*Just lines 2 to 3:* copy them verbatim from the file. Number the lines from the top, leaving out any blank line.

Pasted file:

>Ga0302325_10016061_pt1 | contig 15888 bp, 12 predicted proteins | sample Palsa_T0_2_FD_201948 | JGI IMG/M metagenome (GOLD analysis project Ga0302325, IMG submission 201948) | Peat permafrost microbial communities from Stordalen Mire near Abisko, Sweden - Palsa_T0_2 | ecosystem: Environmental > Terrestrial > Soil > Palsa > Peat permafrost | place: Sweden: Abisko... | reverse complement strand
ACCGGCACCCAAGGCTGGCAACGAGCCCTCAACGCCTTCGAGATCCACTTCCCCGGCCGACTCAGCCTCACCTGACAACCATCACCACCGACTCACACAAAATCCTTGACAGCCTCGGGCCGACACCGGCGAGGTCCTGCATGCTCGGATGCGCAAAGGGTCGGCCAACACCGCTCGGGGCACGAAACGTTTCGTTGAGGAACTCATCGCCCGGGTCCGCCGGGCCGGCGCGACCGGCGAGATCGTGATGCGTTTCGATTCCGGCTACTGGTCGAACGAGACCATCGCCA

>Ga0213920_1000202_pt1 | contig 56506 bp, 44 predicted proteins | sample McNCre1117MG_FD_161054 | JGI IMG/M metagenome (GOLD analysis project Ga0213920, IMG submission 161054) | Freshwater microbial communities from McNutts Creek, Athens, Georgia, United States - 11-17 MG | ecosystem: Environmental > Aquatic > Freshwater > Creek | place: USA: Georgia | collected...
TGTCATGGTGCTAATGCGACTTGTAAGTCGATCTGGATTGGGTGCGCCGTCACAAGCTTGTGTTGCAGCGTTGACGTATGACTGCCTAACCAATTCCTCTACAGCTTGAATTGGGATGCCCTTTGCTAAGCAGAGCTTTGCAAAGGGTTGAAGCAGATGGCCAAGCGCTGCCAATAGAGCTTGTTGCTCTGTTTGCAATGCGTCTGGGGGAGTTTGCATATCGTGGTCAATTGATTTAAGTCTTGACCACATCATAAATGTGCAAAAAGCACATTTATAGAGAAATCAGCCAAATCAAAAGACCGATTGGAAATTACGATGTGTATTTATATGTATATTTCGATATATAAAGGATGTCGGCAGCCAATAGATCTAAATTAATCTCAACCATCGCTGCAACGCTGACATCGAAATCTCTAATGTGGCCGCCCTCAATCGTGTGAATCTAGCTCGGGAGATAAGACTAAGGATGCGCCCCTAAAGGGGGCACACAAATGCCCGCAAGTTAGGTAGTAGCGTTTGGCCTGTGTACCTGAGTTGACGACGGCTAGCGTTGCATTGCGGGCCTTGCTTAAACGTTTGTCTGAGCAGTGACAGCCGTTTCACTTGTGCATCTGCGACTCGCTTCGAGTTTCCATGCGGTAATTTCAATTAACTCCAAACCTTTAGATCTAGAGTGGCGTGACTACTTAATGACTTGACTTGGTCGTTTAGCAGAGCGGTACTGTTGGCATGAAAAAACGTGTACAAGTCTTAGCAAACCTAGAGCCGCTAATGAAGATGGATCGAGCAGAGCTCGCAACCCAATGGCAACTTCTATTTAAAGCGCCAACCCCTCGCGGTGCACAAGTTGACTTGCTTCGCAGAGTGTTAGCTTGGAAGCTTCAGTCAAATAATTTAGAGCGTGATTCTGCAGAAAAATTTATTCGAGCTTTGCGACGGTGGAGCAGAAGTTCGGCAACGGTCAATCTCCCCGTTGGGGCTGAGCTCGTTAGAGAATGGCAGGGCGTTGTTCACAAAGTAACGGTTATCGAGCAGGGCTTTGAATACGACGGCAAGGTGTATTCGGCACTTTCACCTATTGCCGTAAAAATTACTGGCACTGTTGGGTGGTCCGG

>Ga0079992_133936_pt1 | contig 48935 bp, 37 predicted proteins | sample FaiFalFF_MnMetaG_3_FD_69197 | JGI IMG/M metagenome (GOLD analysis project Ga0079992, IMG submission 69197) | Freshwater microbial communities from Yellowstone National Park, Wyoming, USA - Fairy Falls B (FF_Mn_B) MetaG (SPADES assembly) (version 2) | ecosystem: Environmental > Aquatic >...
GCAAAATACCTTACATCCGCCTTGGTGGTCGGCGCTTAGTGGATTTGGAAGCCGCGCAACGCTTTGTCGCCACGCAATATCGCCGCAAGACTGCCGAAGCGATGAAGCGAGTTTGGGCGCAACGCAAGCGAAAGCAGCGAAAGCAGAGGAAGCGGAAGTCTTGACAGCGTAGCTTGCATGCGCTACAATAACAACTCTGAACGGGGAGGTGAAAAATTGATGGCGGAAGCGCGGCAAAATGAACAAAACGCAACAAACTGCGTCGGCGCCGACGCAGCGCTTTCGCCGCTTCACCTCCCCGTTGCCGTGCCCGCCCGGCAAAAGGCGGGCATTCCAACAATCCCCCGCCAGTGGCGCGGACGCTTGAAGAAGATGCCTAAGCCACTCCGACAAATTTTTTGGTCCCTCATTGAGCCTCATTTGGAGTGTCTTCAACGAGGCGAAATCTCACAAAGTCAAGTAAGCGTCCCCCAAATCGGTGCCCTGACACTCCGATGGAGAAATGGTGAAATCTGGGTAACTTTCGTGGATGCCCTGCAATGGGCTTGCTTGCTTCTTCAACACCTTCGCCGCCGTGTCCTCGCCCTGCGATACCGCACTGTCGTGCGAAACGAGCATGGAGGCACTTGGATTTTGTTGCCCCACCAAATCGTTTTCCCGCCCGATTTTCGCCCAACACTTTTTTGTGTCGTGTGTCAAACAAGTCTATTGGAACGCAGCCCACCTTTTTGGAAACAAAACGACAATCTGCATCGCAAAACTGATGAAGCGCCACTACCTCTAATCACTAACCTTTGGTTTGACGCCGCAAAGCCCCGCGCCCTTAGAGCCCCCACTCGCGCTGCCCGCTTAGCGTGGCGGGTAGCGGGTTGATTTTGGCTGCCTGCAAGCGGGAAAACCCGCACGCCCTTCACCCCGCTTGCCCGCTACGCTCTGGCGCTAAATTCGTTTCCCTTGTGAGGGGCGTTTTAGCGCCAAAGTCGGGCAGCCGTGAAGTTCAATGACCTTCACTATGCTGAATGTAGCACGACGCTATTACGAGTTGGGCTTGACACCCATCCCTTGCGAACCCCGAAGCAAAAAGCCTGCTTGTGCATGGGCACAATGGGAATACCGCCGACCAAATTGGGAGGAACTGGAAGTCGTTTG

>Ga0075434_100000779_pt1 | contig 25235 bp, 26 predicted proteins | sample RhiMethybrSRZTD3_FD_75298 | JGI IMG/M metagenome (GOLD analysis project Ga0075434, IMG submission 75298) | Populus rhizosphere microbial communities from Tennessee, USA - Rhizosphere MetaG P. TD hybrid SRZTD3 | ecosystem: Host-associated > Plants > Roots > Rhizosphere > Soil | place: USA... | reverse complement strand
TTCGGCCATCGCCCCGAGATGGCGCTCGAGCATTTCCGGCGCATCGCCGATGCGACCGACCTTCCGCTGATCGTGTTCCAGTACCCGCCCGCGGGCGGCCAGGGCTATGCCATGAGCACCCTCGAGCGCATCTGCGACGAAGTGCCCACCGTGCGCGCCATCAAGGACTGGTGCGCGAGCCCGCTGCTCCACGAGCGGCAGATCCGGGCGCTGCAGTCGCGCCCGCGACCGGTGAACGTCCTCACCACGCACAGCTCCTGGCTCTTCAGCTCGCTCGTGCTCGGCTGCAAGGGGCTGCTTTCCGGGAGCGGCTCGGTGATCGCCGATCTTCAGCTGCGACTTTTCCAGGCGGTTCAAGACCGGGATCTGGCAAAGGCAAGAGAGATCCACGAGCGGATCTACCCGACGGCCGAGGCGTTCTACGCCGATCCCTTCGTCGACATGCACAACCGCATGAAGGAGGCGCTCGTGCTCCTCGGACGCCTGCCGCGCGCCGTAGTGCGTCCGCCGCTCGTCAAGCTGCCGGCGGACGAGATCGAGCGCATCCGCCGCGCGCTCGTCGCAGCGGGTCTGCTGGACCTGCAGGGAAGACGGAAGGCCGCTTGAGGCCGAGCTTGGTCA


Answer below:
ACCGGCACCCAAGGCTGGCAACGAGCCCTCAACGCCTTCGAGATCCACTTCCCCGGCCGACTCAGCCTCACCTGACAACCATCACCACCGACTCACACAAAATCCTTGACAGCCTCGGGCCGACACCGGCGAGGTCCTGCATGCTCGGATGCGCAAAGGGTCGGCCAACACCGCTCGGGGCACGAAACGTTTCGTTGAGGAACTCATCGCCCGGGTCCGCCGGGCCGGCGCGACCGGCGAGATCGTGATGCGTTTCGATTCCGGCTACTGGTCGAACGAGACCATCGCCA

>Ga0213920_1000202_pt1 | contig 56506 bp, 44 predicted proteins | sample McNCre1117MG_FD_161054 | JGI IMG/M metagenome (GOLD analysis project Ga0213920, IMG submission 161054) | Freshwater microbial communities from McNutts Creek, Athens, Georgia, United States - 11-17 MG | ecosystem: Environmental > Aquatic > Freshwater > Creek | place: USA: Georgia | collected...